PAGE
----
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In Germany, no hurry to follow EU

A European Union commissioner yesterday called on Germany to put speed limits on the autobahn to fight global warming. A European Union commissioner yesterday called on Germany to put speed limits on the autobahn to fight global warming. (ASSOCIATED PRESS/file/2006)

BERLIN -- A European Union official called on Germany to give up the famous freedom of its highways and impose speed limits on the autobahn to fight global warming -- a demand that drew angry responses yesterday in a country that cherishes what it calls "free driving for free citizens."

The call was made as the German government makes action against climate change a priority of its current presidencies of the EU and Group of Eight.

Still, the German environment minister showed little enthusiasm for EU Environment Commissioner Stavros Dimas's suggestion, and a group representing the country's auto industry said it needed "no coaching on efficient climate protection from Brussels."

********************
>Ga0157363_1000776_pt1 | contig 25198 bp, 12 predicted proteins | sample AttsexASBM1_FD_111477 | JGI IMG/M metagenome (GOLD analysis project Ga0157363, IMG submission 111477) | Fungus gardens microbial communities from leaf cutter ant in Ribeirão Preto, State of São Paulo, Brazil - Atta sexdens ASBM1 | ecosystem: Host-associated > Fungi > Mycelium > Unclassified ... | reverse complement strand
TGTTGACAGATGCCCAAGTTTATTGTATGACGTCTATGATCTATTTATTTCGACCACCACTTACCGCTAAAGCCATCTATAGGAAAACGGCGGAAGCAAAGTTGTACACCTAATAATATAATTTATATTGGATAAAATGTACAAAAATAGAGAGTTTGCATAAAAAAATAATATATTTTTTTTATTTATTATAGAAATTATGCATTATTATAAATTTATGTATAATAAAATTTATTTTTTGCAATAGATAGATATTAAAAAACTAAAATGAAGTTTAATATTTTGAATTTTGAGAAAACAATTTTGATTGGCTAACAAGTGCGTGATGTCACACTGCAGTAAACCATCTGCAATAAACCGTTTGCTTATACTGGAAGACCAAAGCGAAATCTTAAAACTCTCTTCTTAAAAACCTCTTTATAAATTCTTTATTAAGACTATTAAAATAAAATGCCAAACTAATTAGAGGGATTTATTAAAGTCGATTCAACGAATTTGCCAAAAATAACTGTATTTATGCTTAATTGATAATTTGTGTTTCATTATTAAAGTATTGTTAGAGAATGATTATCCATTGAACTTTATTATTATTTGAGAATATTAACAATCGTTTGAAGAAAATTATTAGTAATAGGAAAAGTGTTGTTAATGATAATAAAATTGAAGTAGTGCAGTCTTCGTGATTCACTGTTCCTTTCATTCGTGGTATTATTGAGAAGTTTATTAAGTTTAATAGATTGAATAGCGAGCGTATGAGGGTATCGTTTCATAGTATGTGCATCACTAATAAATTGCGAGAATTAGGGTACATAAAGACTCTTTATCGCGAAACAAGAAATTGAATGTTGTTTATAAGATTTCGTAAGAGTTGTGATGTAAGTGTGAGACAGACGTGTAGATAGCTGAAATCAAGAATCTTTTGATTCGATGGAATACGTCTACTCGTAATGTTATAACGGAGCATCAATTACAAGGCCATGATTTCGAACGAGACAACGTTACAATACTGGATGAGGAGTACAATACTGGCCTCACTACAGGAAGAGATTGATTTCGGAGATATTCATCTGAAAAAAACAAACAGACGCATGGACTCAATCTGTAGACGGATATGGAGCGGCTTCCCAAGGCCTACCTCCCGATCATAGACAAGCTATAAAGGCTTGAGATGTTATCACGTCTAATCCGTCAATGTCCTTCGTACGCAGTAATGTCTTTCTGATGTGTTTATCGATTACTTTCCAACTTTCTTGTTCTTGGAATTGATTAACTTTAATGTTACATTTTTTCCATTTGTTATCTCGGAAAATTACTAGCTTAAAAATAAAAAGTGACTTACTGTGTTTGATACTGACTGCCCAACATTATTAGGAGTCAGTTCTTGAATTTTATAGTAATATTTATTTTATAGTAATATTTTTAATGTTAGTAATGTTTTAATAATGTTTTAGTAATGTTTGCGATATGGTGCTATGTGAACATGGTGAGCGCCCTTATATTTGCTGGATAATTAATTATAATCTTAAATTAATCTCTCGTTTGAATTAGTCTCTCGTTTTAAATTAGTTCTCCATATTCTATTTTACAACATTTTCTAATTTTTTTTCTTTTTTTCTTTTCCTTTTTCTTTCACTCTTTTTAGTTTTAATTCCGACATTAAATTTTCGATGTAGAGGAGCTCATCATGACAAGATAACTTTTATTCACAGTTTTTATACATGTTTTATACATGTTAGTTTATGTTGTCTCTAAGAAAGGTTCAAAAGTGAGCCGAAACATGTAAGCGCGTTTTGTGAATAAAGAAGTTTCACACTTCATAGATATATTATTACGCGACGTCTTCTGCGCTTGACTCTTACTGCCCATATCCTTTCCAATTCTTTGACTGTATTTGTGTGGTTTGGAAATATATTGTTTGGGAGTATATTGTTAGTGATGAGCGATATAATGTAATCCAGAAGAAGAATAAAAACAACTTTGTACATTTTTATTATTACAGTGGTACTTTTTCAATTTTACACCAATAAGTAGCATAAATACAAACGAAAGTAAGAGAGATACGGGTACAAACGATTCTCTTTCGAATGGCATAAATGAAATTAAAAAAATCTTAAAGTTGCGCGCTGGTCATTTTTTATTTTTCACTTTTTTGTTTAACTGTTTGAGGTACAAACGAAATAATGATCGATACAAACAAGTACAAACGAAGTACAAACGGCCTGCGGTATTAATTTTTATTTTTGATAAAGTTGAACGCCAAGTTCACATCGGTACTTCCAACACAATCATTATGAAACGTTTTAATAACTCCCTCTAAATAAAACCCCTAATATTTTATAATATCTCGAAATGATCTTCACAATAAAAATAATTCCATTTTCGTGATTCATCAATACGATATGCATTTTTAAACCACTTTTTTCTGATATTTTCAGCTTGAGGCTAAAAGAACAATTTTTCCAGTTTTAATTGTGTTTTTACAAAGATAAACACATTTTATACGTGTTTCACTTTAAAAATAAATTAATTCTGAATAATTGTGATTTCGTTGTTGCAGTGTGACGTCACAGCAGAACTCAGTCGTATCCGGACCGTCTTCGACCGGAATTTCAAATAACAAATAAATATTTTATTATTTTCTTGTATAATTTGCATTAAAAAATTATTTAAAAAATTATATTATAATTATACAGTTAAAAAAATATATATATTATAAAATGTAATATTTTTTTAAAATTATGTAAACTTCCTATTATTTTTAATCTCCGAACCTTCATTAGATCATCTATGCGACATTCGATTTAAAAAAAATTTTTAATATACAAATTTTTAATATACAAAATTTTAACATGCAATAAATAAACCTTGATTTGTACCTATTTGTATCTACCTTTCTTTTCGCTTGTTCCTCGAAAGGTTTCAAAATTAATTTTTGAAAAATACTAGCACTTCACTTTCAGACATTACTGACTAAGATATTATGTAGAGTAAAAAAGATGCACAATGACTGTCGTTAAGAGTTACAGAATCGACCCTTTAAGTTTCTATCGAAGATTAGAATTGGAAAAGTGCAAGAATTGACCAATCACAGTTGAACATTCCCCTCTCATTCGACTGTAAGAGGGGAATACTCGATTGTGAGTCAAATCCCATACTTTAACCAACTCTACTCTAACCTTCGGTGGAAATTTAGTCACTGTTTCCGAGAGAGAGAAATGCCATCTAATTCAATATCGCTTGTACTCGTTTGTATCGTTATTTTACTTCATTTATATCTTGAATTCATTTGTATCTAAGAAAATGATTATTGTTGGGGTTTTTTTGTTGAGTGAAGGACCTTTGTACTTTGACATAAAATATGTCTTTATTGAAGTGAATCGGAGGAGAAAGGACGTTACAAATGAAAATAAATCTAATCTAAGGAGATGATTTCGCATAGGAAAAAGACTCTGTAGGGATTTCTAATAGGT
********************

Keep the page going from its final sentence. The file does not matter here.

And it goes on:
Many stretches of German autobahn lack speed limits -- traditionally a cherished freedom in a rule-bound country. But growing concern over carbon dioxide emissions is putting that tradition under renewed scrutiny.

"There are so many areas in which we waste energy in a completely senseless way and burden the climate," Dimas told the Bild am Sonntag newspaper.

"A simple measure in Germany could be a general speed limit on highways," he added, according to the newspaper. "Speed limits make a lot of sense for many reasons and are completely normal in most EU states, as in the USA -- only in Germany, strangely, is it controversial."

The commissioner did not suggest a specific speed limit for Germany, but in most European countries the highway speed limit is either 75 or 80 miles per hour. Britain, Latvia, and Sweden have the strictest speed limit with 70 miles per hour, according to an official EU website.

Environment Minister Sigmar Gabriel said yesterday that he has "nothing against [a limit] for reasons of traffic safety" but argued that the restriction would not encourage manufacturers to produce more environment-friendly engines.

"This is a secondary front and a trivialization of the climate problem," he said at an event in Hamburg.

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